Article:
• Hopkins, E., ‘Birmingham, The First Manufacturing Town in the World (1760-1840'), Weidenfeld & Nicolson, 1989, 222pp.,  ISBN0 297 79473 6.  Social survey.
  • Timmins, Samuel, ‘Birmingham and the Midland Hardware District’, Frank Cass & Co., 1866, reprinted 1967, 721pp. (Covers years to 1866, later times covered by Allen).
  • Toomey, Robert R., ‘Vivian and Sons, 1809-1924’, Garland 1985.
  • Upton, C., ‘A History of Birmingham’, Phillimore & Co., 1993, 218pp.  ISBN 0 85033 870 0.  Survey of development of the City and its infrastructure.

British Mining & Industry

  • Atkinson, R. L. ‘Copper and Copper Mining’, Shire Album No 201, 1987, 32pp.  ISBN 0 85263 895 7.
  • Barton, D. B., ‘A History of Copper Mining in Cornwall and Devon', Bradford Barton 2nd Ed 1968, 102pp.  Useful survey starting in 1580 but concentrating on the relatively prosperous period from 1770 to 1850.
  • British Parliamentary Papers ‘The Copper Mines and Copper Industry of the United Kingdom’, House of Commons Reports X, 5th April 1799, 651-728.  An examination of the structure and prosperity of the industry.
  • Buchanan, A. and Cossons, N., ‘Industrial Archaeology of the Bristol Region’, David & Charles, Newton Abbot, 1969, 335pp.  ISBN 7153 4394 7.
  • Day, J., 'Bristol Brass', David and Charles 1973 Covers the development of the industry from the discovery of zinc ore nearby in 1566 through the heyday of good technology to the decline through the 19th century as Birmingham became pre-eminent.
  • Donald, M. B., 'Elizabethan Copper',  Pergamon 1995, 405pp.  The History of the Company of Mines Royal, 1568-1605, describing the development of the commercial monopoly for copper mining in the UK during that period using German expertise.  Keswick copper mining well covered. 
  • Donald, M. B., 'Elizabethan Monopolies', M. B. Donald, Oliver and Boyd, 1961, 256pp.  The History of the Company of Mineral and Battery Works from 1565 to 1604.  This was organised as a patent licensing company.  Coverage of brass manufacture at Tintern Abbey and Isleworth, Middx is included.
  • Hamilton, H., 'English Copper and Brass Industries to 1800', 1926 , 2nd Edn 1967, Frank Cass & Co, 388pp.  Standard work giving comprehensive coverage of the practicalities, politics and pricing policies of British brassworks in the 16th, 17th and 18th centuries.
  • Harris, J. R., 'Copper King', Liverpool University Press and University of Toronto Press, 1964, 192pp.  A biography of Thomas Williams of Llanidan covering the rise of the British copper industry through the development of the vast Parys Mountain copper mine in Anglesey and the promotion of its product.
  • Hope, B., 'A Curious Place',  Watch House Books, 1994, 176pp, ISBN 0 9535268,  The industrial History of Amlwch, 1550-1950.  Describes the important development of the port for Parys Mountain in Anglesey, the biggest copper mine in the world for many years.
  • Manning, W ‘The Parys and Mona Mines in Anglesey’, The Future of Non-Ferrous Mining in Great Britain and Ireland (1959)., quoted by C J Williams.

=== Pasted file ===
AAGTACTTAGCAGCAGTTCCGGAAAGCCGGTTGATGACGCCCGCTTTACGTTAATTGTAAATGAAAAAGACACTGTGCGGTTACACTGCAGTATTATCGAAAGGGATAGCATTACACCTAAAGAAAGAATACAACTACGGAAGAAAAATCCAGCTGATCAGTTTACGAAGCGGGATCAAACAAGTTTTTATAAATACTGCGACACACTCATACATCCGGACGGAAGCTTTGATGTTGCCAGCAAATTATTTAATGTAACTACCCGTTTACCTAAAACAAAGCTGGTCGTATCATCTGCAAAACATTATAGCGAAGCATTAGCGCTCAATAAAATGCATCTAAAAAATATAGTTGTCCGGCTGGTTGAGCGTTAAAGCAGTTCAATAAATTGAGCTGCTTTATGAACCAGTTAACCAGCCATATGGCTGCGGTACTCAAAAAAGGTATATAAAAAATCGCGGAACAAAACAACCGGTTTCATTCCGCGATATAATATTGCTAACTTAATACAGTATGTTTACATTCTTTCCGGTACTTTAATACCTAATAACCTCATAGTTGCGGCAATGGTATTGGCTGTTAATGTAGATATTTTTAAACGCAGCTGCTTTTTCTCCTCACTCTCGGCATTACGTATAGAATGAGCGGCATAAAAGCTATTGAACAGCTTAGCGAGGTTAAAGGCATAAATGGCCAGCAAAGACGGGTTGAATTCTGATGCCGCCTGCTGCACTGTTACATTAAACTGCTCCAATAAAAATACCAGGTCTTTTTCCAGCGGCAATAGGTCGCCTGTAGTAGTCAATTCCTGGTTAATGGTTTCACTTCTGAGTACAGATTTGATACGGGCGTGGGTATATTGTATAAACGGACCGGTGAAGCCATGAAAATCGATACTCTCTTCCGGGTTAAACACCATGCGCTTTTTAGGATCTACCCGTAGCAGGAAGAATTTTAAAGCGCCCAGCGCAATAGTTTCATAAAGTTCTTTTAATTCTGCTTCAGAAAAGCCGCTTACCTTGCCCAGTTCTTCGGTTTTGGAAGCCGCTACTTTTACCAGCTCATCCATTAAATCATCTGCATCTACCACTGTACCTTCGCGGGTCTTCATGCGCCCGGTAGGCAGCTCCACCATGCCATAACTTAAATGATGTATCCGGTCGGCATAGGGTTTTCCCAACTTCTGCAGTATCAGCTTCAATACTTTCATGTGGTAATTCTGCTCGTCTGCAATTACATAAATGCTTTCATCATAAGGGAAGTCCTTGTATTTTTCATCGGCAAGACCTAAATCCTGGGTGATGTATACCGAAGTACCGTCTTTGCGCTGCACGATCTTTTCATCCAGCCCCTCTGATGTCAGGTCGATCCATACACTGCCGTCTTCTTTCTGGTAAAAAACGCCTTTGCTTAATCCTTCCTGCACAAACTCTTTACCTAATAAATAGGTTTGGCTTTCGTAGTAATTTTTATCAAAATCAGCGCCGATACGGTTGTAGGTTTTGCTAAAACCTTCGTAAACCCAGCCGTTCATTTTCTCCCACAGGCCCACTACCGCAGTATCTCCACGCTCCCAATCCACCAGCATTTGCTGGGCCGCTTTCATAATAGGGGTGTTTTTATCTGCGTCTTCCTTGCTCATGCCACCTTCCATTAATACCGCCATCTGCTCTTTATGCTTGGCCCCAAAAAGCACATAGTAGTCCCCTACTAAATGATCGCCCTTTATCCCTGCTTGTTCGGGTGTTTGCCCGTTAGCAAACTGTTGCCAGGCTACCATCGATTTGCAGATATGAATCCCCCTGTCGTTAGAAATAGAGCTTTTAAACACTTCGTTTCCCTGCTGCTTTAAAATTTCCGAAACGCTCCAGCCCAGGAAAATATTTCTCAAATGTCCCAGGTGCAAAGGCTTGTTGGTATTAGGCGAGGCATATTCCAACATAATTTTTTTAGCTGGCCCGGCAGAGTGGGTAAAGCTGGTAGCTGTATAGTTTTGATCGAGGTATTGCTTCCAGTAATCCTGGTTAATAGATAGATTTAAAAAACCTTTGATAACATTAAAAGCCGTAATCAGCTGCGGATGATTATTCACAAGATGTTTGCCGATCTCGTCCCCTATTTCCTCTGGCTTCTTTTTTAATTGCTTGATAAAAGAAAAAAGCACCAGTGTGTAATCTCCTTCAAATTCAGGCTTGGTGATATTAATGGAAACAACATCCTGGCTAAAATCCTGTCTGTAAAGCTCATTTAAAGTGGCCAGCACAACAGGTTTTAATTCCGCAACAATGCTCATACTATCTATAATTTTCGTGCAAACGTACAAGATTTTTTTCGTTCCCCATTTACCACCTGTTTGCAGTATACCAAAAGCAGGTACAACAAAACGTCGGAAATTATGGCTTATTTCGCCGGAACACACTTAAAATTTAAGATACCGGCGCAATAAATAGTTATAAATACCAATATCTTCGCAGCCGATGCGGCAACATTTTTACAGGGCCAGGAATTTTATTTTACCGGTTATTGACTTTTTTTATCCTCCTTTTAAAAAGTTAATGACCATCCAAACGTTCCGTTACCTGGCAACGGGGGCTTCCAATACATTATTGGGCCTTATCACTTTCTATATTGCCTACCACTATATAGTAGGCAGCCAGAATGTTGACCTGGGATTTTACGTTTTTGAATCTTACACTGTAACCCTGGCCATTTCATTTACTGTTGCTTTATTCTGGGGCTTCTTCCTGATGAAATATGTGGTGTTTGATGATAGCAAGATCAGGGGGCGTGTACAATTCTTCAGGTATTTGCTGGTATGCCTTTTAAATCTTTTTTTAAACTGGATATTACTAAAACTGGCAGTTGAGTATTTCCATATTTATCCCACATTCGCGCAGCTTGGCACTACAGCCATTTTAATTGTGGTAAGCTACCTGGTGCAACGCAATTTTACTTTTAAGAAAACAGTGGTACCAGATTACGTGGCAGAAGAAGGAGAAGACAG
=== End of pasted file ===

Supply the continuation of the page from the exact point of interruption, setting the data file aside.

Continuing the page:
• 'Records of British Business Industry 1760-1914', Vol. 4  Metal Processing and Engineering.  HMSO 1994  ISBN 0 11 440232 9.
  • Rees, Ronald, ‘King Copper: South Wales and the Copper Trade 1584-1895’.  University of Wales Press, 2000, 179pp.
  • Rowlands, J., 'Copper  Mountain', Anglesey Antiquarian Society, Llangefni, 1966, 203pp.  An account of the Copper Industry of Parys Mountain between 1750 and 1850 during the early part of the Industrial Revolution.  It follows its rise to being the world's largest copper mine to its decline under competition from elsewhere.
  • Symons, John, ‘The Copper Mines of Cornwall: Property and Profit’, CHN Conference 2002, Worcester, summarising the report of the Parliamentary Committee on the Copper Industry, 1799.
  • Tylecote, R. F., 'The Prehistory of Metallurgy in the British Isles', Institute of Materials, 1986, 257pp.  ISBN 0 904357 72 4.  Twenty chapters dealing with each of the metals and their methods of extraction and fabrication.  Sites of 55 main British copper mines in operation from pre-Roman to medieval times are mapped and described.  Examples of excavated furnaces and recovered artefacts abound with full chronology.
  • Williams, C. J. ‘Great Orme Mines’, British Mining No 52, Northern Mines Research Group, May 1995, 57pp.  ISBN 0 901450 43 X.

American Mining & Industry

  • Glasscock, C. B. ‘The War of the Copper Kings’. Blue Ribbon Books, New York, 1935, 314pp.
  • Grant, E. S., ‘Yankee Dreamers and Doers’, Pequot Press, ISBN 87106 127 9, 269pp.   A brief history of the manufacturing towns of Connecticut.
  • Kauffman, H. J., 'American Copper and Brass', Masthof Press, 1968, second edition 1995, 288pp  23 refs., ISBN 1-883294-22-3.  Very useful survey of the development of the industry in USA before describing products of coppersmiths and brassfounders in detail.  List of coppersmiths.
  • Marcusson, Isaac F., ‘Anaconda’ Dodd, Mead & Co., New York, 1957, 370pp, 57-9380
  • Marcosson, I. F., 'Copper Heritage', Dodd, Mead  & Co., 1955, 254pp,  The History of Revere Copper and Brass Inc. in excellent detail.  (Many other organisations have published their histories as limited editions that make interesting reading.)